Today’s post is written by Hannah Buckley, a third-year Theology and Religious Studies student at the University of Aberdeen. In the post, Hannah reflects on the topic of sexual violence and the murder of Sarah Everard from a Christian theological perspective.
As part of my course, “Theology in a Divided World,” I was asked to produce a creative case study that explores a topic related to theology, division, power, and conflict/conflict transformation. Violence against women is a topic I am passionate about but find difficult to express in standard academic prose, so I decided to use poetry. I chose to focus on Sarah Everard’s murder – it is a topic that’s quite literally close to home for me (Sarah lived 15 miles away from my family home in London). Through my poetry, I explore theological responses to Sarah’s murder in ways that capture raw and sometimes uncomfortable realities. Each of the poems is followed with a commentary on individual verses that offers further explanation and scholarly engagement with the themes raised. Some of the verses speak for themselves, so no commentary is required. The aim of these poems is to introduce my understandings of God’s intentions for women as witnessed in creation. Women has a salvific role for the man, and they rule in harmony until Genesis 3. I also dwell on the ways that humanity has failed to honour God’s intention through Sarah Everard’s murder and the police response at her vigil. Finally, these poems introduce a theological response that explores how the theology of the cross must be embraced by the church, but also by women through forgiveness. True forgiveness is not viewed as giving the perpetrator the upper hand but liberating the victim so they can heal. It is not simply, ‘forgive and forget;’ there is no demand to forget. Instead, it releases the victim from a prison of trauma so they can experience God’s healing, and trust in his justice.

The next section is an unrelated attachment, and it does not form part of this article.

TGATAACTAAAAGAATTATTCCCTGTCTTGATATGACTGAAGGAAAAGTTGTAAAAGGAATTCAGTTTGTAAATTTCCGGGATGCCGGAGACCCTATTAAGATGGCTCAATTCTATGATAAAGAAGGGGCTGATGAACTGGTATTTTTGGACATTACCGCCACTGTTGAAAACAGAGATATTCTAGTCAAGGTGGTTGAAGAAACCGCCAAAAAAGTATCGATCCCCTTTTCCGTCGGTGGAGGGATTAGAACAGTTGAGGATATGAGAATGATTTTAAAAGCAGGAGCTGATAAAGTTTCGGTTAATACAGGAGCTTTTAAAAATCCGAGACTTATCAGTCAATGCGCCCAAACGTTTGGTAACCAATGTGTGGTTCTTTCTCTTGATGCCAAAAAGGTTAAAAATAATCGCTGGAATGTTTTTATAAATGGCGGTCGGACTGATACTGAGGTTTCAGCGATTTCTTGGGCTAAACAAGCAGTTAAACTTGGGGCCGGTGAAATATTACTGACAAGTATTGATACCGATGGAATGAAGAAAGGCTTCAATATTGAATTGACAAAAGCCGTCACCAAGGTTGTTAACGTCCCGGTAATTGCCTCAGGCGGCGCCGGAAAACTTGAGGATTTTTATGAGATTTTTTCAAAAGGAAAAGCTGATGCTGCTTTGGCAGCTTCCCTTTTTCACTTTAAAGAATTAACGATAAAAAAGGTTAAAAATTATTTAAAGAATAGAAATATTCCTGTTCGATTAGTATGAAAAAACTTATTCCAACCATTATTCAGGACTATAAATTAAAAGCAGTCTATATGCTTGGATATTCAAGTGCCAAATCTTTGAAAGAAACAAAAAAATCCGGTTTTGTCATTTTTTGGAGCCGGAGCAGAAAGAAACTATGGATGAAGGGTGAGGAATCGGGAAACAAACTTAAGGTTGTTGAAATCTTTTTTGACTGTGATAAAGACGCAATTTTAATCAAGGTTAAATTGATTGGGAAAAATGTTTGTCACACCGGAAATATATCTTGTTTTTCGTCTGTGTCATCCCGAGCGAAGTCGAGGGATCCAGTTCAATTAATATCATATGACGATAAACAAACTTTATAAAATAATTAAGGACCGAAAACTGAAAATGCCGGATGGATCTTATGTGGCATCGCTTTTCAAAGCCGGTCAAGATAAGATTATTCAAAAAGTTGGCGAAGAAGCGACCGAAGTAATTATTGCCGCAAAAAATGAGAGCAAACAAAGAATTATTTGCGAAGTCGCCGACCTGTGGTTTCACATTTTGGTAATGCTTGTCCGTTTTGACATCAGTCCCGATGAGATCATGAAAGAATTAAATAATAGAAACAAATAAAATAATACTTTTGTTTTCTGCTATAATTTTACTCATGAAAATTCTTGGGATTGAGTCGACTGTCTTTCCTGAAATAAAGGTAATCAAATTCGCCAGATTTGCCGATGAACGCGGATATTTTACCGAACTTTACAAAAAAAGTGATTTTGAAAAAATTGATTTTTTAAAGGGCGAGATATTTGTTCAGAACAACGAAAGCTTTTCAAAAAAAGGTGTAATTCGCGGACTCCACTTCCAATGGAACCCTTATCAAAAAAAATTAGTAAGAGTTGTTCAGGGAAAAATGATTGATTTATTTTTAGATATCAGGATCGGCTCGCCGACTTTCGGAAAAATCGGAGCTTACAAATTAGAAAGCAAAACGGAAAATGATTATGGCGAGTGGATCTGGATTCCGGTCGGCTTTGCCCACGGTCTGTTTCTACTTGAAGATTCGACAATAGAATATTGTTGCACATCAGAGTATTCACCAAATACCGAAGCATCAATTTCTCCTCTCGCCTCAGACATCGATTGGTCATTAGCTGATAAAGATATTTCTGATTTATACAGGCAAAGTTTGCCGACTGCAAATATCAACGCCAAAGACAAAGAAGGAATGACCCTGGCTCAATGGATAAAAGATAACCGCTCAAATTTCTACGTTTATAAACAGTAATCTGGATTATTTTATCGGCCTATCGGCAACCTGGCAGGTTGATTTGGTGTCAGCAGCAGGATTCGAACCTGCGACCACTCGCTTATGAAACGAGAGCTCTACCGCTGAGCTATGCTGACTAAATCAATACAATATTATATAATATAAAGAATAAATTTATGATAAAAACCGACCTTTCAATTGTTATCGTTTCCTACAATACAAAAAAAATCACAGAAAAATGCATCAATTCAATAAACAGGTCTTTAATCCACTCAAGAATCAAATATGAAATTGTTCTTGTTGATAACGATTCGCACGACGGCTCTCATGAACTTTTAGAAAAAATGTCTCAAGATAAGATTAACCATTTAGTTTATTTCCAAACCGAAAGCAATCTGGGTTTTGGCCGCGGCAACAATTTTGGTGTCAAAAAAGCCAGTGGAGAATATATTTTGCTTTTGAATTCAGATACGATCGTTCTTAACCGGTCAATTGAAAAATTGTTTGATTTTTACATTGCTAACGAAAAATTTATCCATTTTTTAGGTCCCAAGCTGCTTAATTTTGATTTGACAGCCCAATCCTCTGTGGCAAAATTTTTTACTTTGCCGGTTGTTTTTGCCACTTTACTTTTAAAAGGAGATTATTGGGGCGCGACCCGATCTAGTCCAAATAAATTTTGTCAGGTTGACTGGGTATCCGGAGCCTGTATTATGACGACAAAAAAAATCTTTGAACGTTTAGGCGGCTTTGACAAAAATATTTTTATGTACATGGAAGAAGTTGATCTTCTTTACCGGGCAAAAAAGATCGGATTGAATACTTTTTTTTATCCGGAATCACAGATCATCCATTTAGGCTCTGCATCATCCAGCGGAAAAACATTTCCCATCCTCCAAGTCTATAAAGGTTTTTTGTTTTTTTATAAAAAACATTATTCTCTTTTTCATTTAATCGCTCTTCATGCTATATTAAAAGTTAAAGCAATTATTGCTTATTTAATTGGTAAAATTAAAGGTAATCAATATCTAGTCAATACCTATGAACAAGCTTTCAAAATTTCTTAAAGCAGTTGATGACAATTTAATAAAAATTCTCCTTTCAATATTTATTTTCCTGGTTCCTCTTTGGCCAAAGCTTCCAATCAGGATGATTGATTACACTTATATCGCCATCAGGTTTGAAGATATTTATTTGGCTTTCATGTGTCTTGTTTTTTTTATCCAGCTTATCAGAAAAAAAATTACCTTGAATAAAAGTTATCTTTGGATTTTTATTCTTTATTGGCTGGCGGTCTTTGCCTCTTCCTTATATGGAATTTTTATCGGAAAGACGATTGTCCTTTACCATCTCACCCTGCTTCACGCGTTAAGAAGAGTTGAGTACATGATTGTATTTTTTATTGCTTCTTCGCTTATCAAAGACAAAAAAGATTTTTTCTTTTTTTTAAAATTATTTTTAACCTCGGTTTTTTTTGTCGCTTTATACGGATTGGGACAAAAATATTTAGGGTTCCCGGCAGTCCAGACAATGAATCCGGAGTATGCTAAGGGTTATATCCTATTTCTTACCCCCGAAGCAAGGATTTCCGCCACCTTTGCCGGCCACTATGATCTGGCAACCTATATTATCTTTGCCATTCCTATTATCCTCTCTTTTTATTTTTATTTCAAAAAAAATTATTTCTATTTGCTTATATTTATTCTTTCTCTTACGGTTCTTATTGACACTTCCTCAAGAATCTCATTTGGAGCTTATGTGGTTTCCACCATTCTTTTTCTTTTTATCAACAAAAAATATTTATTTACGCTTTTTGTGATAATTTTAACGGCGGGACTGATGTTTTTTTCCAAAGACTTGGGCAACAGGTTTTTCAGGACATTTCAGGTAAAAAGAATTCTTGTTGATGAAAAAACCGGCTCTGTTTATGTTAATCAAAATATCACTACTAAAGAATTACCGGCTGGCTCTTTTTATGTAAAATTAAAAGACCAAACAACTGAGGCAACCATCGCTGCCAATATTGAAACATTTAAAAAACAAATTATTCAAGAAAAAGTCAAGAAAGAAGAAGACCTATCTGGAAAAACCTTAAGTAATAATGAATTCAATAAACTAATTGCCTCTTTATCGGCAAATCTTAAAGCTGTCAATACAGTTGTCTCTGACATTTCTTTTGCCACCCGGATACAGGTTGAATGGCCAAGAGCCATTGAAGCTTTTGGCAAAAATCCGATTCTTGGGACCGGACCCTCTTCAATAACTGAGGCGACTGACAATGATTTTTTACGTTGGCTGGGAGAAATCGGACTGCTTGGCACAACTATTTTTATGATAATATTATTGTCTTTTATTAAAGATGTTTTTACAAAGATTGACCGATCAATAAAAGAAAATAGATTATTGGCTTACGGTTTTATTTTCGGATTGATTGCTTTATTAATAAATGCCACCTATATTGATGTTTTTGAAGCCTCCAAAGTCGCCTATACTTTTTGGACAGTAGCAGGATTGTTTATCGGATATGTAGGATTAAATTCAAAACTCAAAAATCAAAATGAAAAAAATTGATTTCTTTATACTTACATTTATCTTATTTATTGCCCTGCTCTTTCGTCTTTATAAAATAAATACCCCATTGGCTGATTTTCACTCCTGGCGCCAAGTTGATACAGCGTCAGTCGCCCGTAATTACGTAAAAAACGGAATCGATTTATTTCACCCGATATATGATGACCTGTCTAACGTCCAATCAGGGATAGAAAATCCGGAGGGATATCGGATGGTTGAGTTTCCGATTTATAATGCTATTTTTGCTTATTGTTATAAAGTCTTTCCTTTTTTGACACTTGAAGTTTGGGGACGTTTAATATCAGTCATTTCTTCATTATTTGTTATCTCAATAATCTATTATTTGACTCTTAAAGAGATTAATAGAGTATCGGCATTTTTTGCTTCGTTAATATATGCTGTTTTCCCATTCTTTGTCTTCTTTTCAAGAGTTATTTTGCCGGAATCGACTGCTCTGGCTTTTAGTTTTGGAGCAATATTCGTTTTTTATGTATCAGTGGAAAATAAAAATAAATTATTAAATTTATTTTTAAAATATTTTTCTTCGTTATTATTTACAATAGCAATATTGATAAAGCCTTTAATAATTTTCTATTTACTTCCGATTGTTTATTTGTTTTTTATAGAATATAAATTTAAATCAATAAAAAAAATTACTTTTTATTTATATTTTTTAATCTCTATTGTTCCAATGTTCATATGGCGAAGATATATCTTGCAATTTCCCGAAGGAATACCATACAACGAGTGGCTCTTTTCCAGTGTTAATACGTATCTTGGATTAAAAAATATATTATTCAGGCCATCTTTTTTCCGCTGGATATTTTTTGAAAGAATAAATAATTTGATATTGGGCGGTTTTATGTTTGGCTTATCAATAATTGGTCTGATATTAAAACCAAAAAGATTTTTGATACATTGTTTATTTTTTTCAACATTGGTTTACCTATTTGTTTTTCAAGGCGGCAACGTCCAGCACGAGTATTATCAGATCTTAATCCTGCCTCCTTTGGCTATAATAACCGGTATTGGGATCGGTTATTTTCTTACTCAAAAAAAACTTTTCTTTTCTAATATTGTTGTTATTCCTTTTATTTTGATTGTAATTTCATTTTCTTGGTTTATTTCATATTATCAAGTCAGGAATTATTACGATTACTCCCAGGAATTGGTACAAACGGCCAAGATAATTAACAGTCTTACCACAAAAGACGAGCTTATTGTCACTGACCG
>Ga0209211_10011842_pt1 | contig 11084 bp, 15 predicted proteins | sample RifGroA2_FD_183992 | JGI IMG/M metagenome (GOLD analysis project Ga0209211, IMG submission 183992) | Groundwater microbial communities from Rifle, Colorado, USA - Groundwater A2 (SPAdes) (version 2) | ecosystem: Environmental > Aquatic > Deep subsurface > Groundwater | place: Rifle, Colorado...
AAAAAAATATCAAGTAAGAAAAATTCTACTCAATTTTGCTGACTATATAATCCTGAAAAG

Poem 1: God’s intention for creation
God’s intention for creation
1. The Hebrew phrase ‘ezer kenegdo illustrates equality,and Freedman suggests that this title signifies a “power (or strength) that can save” (cited in McCant 1999, p11). This suggests that the woman is defined equal to the man to be his helper but not his inferior.
2. God’s omniscience demonstrates that sequential creation was deliberate. The process of naming the animals enhanced the man’s loneliness and desire for companionship (Groothius 2005, 86). So the purpose was not to establish a hierarchy, but to emphasise companionship.